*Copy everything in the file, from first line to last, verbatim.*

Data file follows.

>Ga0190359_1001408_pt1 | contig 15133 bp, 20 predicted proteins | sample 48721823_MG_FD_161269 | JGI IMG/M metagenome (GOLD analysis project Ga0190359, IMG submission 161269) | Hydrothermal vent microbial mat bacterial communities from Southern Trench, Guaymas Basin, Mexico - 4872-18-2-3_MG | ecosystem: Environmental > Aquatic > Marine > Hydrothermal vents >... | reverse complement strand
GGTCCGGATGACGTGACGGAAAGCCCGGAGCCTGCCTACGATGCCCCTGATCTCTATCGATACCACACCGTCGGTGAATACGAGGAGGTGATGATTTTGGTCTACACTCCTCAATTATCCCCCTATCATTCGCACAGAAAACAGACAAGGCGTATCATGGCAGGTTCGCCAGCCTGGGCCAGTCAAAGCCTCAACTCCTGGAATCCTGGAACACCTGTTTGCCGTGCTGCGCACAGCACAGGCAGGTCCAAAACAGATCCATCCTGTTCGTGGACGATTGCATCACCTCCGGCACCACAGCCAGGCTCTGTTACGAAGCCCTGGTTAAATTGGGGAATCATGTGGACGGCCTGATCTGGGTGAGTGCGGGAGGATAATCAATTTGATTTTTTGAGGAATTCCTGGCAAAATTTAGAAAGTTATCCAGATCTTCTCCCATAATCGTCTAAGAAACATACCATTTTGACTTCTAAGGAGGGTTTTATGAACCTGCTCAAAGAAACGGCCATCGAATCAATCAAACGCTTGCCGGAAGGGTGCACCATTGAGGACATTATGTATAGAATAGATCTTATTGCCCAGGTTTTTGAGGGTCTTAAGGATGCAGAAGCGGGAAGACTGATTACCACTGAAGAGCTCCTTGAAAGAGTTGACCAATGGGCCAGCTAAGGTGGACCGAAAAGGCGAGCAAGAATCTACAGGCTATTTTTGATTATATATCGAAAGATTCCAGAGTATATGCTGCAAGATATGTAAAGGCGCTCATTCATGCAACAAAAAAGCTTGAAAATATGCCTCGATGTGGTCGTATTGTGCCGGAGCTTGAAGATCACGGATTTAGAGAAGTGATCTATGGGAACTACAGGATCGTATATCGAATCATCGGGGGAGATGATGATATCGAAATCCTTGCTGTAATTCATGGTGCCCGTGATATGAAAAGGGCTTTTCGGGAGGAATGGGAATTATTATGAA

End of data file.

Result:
>Ga0190359_1001408_pt1 | contig 15133 bp, 20 predicted proteins | sample 48721823_MG_FD_161269 | JGI IMG/M metagenome (GOLD analysis project Ga0190359, IMG submission 161269) | Hydrothermal vent microbial mat bacterial communities from Southern Trench, Guaymas Basin, Mexico - 4872-18-2-3_MG | ecosystem: Environmental > Aquatic > Marine > Hydrothermal vents >... | reverse complement strand
GGTCCGGATGACGTGACGGAAAGCCCGGAGCCTGCCTACGATGCCCCTGATCTCTATCGATACCACACCGTCGGTGAATACGAGGAGGTGATGATTTTGGTCTACACTCCTCAATTATCCCCCTATCATTCGCACAGAAAACAGACAAGGCGTATCATGGCAGGTTCGCCAGCCTGGGCCAGTCAAAGCCTCAACTCCTGGAATCCTGGAACACCTGTTTGCCGTGCTGCGCACAGCACAGGCAGGTCCAAAACAGATCCATCCTGTTCGTGGACGATTGCATCACCTCCGGCACCACAGCCAGGCTCTGTTACGAAGCCCTGGTTAAATTGGGGAATCATGTGGACGGCCTGATCTGGGTGAGTGCGGGAGGATAATCAATTTGATTTTTTGAGGAATTCCTGGCAAAATTTAGAAAGTTATCCAGATCTTCTCCCATAATCGTCTAAGAAACATACCATTTTGACTTCTAAGGAGGGTTTTATGAACCTGCTCAAAGAAACGGCCATCGAATCAATCAAACGCTTGCCGGAAGGGTGCACCATTGAGGACATTATGTATAGAATAGATCTTATTGCCCAGGTTTTTGAGGGTCTTAAGGATGCAGAAGCGGGAAGACTGATTACCACTGAAGAGCTCCTTGAAAGAGTTGACCAATGGGCCAGCTAAGGTGGACCGAAAAGGCGAGCAAGAATCTACAGGCTATTTTTGATTATATATCGAAAGATTCCAGAGTATATGCTGCAAGATATGTAAAGGCGCTCATTCATGCAACAAAAAAGCTTGAAAATATGCCTCGATGTGGTCGTATTGTGCCGGAGCTTGAAGATCACGGATTTAGAGAAGTGATCTATGGGAACTACAGGATCGTATATCGAATCATCGGGGGAGATGATGATATCGAAATCCTTGCTGTAATTCATGGTGCCCGTGATATGAAAAGGGCTTTTCGGGAGGAATGGGAATTATTATGAA